When I was probably nine or ten, I remember my dad and I were watching a documentary on the Selma marches. After it was done, my dad turned the TV off and he said, “When you grow up, you have to make something of yourself. Not just for me or just for yourself, but for all of them that sacrificed for you to actually be able to work wherever you want, and drink from whatever water fountain you want.” So, that’s been a responsibility that I’ve always tried to put on myself.
Also, I was named after my grandfather and I’ve always thought about these things in generations. How he came out of the segregated south with little education and no money and got his family out of there. Then my dad was one of the first to get a degree. Now I’m trying to build on their foundation.
How do you think the culmination of your background and all of your life experiences impact the way that you approach your work?
My experience growing up has made me a very adaptable person. I can pretty quickly adapt to a situation or different personality types. That’s pretty common of biracial kids and growing up in different neighborhoods. That has carried over to the workplace and my career as well, because I’ve been able to work well with a lot of different types of people and a lot of different types of personalities, on a lot of different types of projects. That’s one of the things that has helped me from my past.
How do you feel about the state of tech in 2016? What’s really exciting to you, what’s frustrating to you? What would you like to see change?
Good question. I’m bullish on tech in 2016. Is it okay if I talk about it from a little more of a designer?
Totally, however you view it.
One thing that I’m excited about for design in tech is that I see more designers and companies that just aren’t chasing consumer tech, they’re trying to apply design thinking to a larger or more important problem. For example, I’m seeing a lot of medical startups and startups that are working to help bring communities together to petition their local lawmakers, things like that.
There are more and more designers thinking about those problems that are maybe a little less attractive, and might not make the front page of Designer News, but they’re very important problems that need design thinking. That’s something that I’m really looking forward to seeing where and how it takes off.
What’s frustrating about tech right now? It’s very self-referential, especially when you’re here in the valley. A lot of people assume that others in the world have two and three iPhones and an iPad, and a stable internet connection, and food on their plates and a roof over their head. When we surround ourselves with only people like that, we’ll naturally tend to try and solve first-world problems, right? But, obviously those of us in tech are a very small sub-section of humanity.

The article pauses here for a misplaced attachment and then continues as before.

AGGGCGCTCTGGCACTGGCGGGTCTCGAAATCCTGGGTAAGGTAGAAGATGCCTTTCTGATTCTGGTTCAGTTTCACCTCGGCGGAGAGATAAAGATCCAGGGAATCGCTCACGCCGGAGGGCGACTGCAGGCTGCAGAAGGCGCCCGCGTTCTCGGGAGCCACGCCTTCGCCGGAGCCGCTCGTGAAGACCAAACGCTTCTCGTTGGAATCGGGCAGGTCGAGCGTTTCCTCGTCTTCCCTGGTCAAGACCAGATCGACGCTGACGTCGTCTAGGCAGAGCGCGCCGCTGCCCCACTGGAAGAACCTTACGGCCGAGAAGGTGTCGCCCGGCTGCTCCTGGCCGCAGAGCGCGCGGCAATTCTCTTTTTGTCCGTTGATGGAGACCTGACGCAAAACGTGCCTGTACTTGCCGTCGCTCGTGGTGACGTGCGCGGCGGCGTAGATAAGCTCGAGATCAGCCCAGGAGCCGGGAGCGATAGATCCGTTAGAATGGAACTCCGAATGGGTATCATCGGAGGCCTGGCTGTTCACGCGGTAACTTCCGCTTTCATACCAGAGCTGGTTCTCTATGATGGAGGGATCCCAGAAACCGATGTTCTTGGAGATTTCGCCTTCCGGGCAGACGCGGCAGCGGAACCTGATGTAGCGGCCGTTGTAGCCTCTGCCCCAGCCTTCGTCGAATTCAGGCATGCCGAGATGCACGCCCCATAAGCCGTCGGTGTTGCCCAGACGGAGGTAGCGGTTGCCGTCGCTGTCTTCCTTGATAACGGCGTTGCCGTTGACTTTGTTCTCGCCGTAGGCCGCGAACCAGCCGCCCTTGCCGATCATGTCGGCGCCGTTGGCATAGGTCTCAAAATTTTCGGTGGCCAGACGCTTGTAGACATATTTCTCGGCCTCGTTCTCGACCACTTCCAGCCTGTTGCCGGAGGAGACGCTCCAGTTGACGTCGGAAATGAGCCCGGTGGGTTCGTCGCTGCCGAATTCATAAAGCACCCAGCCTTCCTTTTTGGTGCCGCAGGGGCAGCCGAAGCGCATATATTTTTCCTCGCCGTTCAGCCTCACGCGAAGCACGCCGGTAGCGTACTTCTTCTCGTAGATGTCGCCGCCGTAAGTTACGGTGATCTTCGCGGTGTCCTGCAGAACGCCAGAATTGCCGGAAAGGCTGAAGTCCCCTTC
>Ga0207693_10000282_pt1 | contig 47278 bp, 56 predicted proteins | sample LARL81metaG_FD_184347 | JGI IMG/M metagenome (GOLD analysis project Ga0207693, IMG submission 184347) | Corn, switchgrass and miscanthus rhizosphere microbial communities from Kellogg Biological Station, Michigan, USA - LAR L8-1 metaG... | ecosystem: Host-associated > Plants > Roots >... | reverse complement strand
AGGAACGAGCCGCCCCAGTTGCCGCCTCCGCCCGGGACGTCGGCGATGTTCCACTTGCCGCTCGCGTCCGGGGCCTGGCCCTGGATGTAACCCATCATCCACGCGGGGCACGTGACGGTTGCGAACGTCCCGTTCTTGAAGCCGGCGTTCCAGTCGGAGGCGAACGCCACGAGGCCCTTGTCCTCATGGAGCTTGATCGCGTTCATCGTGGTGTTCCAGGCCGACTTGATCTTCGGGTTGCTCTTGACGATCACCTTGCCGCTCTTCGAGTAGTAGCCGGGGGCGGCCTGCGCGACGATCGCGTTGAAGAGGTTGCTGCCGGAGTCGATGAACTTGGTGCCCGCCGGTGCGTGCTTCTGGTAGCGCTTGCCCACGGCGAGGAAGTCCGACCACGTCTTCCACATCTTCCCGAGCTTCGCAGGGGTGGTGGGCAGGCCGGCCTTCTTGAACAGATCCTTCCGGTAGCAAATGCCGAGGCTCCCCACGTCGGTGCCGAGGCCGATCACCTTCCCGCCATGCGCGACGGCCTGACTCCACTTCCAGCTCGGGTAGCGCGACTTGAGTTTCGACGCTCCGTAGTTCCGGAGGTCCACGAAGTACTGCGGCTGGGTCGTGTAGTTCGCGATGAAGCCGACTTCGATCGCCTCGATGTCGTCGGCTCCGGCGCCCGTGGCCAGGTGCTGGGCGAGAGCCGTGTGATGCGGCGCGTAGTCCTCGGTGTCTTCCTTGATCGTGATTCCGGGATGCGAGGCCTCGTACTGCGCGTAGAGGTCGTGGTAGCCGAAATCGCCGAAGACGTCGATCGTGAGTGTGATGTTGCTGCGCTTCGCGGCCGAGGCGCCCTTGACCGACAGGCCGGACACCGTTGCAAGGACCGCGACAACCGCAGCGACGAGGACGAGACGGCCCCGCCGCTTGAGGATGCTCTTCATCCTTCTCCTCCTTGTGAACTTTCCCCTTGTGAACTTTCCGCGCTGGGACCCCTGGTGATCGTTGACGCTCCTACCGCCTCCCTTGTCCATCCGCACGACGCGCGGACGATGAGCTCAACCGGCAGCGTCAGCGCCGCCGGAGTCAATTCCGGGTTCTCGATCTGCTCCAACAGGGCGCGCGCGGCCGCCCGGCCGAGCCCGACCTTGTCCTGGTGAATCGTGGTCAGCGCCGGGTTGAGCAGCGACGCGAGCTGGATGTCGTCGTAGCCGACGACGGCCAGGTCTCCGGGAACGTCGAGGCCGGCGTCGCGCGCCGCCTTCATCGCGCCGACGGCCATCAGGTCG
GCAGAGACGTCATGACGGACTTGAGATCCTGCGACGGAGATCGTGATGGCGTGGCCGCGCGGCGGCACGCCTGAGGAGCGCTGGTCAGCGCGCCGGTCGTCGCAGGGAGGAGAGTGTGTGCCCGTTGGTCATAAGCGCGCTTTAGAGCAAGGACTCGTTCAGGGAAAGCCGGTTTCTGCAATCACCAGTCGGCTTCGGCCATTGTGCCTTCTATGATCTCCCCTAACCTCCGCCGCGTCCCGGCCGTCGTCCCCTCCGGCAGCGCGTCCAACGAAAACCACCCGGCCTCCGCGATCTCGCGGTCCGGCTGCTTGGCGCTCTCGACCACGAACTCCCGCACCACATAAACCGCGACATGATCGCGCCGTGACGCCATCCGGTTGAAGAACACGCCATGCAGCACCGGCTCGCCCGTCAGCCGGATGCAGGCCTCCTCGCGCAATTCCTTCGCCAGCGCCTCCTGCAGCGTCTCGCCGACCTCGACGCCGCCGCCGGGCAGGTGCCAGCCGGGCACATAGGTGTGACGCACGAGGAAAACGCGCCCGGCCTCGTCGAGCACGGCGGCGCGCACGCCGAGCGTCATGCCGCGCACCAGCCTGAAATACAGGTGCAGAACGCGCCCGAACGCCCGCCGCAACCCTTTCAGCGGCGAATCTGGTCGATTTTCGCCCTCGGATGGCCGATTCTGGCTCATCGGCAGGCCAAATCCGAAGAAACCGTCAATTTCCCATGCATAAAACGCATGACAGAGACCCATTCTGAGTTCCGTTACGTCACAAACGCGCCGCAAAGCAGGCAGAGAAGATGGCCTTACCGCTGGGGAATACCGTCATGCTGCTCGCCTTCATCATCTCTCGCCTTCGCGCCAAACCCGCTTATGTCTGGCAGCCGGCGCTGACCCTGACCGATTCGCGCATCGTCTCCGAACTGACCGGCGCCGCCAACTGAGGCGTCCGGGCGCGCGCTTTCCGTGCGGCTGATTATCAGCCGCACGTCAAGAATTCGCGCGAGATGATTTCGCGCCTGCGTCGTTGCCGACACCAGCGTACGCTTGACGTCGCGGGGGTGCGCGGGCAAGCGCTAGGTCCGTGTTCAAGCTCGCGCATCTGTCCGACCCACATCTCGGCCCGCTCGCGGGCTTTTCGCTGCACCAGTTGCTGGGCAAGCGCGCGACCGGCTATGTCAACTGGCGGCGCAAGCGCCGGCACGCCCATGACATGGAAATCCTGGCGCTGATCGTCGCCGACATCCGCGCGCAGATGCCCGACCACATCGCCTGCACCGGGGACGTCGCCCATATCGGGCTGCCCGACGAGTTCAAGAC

As we start to shine the light on real people, and actually fill our Twitter feeds and news feeds with real life (not just tech life) it’ll make us a more rounded and better people, and that will in turn, produce more rounded and better products.
What are you working on right now in 2016? Either for work or for yourself, like, what are your goals this year?
A big thing I’m working on is being still and quiet. At my last company and even before that, I was pushing pretty hard and when I got the job here at Dropbox, I had a few weeks of downtime in between. I took that time and did some hikes. I realized that I need to recharge the batteries a lot more and be still a lot more. I’m a social introvert. I like being around people, but at the end of the day, being alone recharges me.
I’ve got some goals around prayer and meditation time this year. Backpacking trips, fishing trips. I think it’s a great counterweight to tech and it’s probably why so many people in tech are into the outdoors, because it’s just nice to be off the grid and back in the dirt [chuckles]. There’s something really primal about it. It’s just satisfying.
Cool. A little further ahead, where do you see yourself in five or ten years?
I plan to still be here in the Bay and will likely still be involved in tech. Probably not as a designer but in some other capacity. It’s tough to plan with too much detail with that long of a time horizon so you just have to stick to your principles and commit to growing yourself and those around you. It’s less about using a map and more about using a compass.
My last question for you would be, what advice would you have for folks who have similar backgrounds to you who are hoping to get into tech?
One piece of advice that I find myself giving more often to people starting out is this: continue to focus on being a great executor but don’t let that part of yourself discount the importance of being a really good person to work with. Be a good professional. Listen with the intent of understanding. Be proactive and intentional about helping others. These are skills that multiply any work that you do; whether it’s in engineering or product or design.
How we work with each other is the highest point on the pyramid. It’s also so rewarding because creating great products and services is one thing, but working with people, to me, is some of the most satisfying work that you can do in your life. Seeing someone else succeed; being able to give someone a break; connecting two people that wouldn’t have connected if it wasn’t for you; being a defender of a co-worker in a meeting; these are some of the most fulfilling things that I think you could do.